Forgive and Forget? Not Quite Yet!
This spring I attended ‘Coach Camp,’ which was hosted by Robert Holden and Hay House. Over the course of the weekend, Robert brought people up on stage to be coached in front of the crowd. One particular coaching session, which dealt with a woman’s journey through forgiveness, really stuck with me.
After Robert brought the woman up on stage, he asked her to pick somebody she needed to forgive. Eventually, the woman chose her father. Robert then lined up pieces of paper across the stage with numbers and percentages on them, starting at 10% on one side, increasing to 100% on the other. He asked the woman to what percentage she had forgiven her father, and she chose a piece of paper to represent where she was at.
The pair proceeded to discuss what it would take for the woman to get closer to 100. Robert asked her what she could let go of, and if she was capable of doing so right there, in that moment. As they discussed the issues, she was eventually able to inch her way closer to 100. Robert then asked the woman who she was attending Coach Camp with, and she responded that she was there with her mother. Robert asked the mother to join them on stage, and explained that sometimes we aren’t able to forgive due to a sense of loyalty to somebody else. The mother confirmed that she wasn’t expecting her daughter to hold onto any anger. I wasn’t sure why at the time, but something about this whole interaction really resonated with me.
I reflected on the exchange well into the evening. Soon enough, I realized that I had a personal connection to the story the woman told, and that there was a very important message to be gained.
Sometimes we are so affected by the opinions of others that we don’t allow ourselves to forgive from fear of creating more pain, or being judged.
For example, I am the youngest of four, and if you hurt anyone in my family (or my chosen family), it’s serious business. I still won’t bank at a place that messed with my parent’s years ago and I have friends who manage some of their branches, so I probably could have gotten some good deals over the years. I can totally see why people choose not to forgive, out of a sense of loyalty. My parents have since gone back to that bank, but I still won’t. I’m happy with the bank I do use, so this choice doesn’t really affect my life. But having this realization did allow me to assess whether there were any other areas in my life where I was holding onto grudges.
Later that evening, it dawned on me that there was actually a second lesson as well:
Sometimes observing and using our anger actually serves us.
The young woman’s anger was pushing her forward in life. In her case, it was working, so going further in her forgiveness at that moment wasn’t what was best for her. She would forgive fully when the time was right.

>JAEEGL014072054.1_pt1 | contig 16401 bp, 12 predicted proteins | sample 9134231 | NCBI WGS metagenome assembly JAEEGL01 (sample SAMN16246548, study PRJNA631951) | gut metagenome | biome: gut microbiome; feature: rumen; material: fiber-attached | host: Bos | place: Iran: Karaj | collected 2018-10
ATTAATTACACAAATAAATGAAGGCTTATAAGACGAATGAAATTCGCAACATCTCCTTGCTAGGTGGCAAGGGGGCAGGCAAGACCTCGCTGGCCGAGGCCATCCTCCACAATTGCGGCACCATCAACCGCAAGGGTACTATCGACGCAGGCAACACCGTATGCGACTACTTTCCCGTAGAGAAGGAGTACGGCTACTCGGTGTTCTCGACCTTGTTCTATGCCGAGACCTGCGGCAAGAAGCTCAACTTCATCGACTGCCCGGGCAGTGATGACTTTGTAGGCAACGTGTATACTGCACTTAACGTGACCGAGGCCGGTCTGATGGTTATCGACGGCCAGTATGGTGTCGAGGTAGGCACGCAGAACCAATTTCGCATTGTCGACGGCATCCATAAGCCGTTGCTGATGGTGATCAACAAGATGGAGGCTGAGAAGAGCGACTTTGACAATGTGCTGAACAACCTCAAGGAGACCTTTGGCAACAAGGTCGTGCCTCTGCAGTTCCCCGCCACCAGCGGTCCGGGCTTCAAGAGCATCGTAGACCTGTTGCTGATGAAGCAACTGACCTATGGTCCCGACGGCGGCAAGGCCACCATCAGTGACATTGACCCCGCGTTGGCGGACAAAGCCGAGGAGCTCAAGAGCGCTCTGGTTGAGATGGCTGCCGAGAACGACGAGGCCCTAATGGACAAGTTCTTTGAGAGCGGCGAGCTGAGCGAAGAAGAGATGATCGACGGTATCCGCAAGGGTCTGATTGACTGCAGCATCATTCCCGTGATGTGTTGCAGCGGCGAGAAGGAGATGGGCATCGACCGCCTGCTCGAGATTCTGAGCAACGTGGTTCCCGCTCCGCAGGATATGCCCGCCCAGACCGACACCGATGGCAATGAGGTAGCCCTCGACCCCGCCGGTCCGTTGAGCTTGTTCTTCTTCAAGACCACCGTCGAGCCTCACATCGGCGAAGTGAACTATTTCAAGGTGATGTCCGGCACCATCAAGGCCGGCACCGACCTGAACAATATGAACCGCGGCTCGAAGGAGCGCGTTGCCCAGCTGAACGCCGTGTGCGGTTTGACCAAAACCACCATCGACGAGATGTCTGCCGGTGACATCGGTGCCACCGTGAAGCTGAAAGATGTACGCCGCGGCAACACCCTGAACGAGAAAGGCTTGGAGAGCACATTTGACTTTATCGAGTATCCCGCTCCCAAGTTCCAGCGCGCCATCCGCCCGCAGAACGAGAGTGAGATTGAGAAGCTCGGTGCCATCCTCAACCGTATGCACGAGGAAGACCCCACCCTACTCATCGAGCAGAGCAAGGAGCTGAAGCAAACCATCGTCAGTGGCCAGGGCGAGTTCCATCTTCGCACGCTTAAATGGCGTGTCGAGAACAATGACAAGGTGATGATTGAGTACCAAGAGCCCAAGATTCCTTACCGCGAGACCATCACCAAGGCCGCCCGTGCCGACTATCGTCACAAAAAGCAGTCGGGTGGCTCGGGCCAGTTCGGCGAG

Again, a story from my own life rose to the surface. When I was in high school and college, my mother would often say to me, “I don’t know where you get your drive.” I was incredibly goal oriented and I regularly achieved the things I set out to do. At the time, I didn’t really know where it came from either. It was through coaching that I eventually figured it out. My Grandmother and I had a tough relationship. When I was young she thought I was spoiled and she made it her mission to fix it. As a result, she said some really mean things to me. Maybe the most hurtful of all was when she said, “If your mother died, you’d be useless and probably die too.” Ouch. What twelve-year-old needs to hear that?! I’m 42 now, have done some work around that comment, and can now understand what my grandmother was doing. It may have been the wrong way to go about it, but she was trying to help me. At the time it definitely didn’t help, but here’s what it did do: it gave me the drive to prove her wrong. I was going to show her that I could take care of myself, and I did. I reached every goal I set my sights on, and that drive still thrives within me today (though it no longer comes from a place of needing to prove myself).
Not every present comes in a pretty package. Holding those feelings about my grandmother got me to some great places in my life; amazing jobs, vacations and even my coaching career. The feelings of unworthiness don’t serve me anymore, so the time came for me to let them go. But had I let them go sooner than I needed to, I may have sacrificed some of my drive.
Life is a balancing act. And the only way to tell when you’re leaning too far to one side is to become a master at understanding your own needs. Don’t let other people’s opinions dictate your actions entirely. Simply use the spark they’re offering to light your fire, and keep moving forward, letting go of what you no longer need along the way.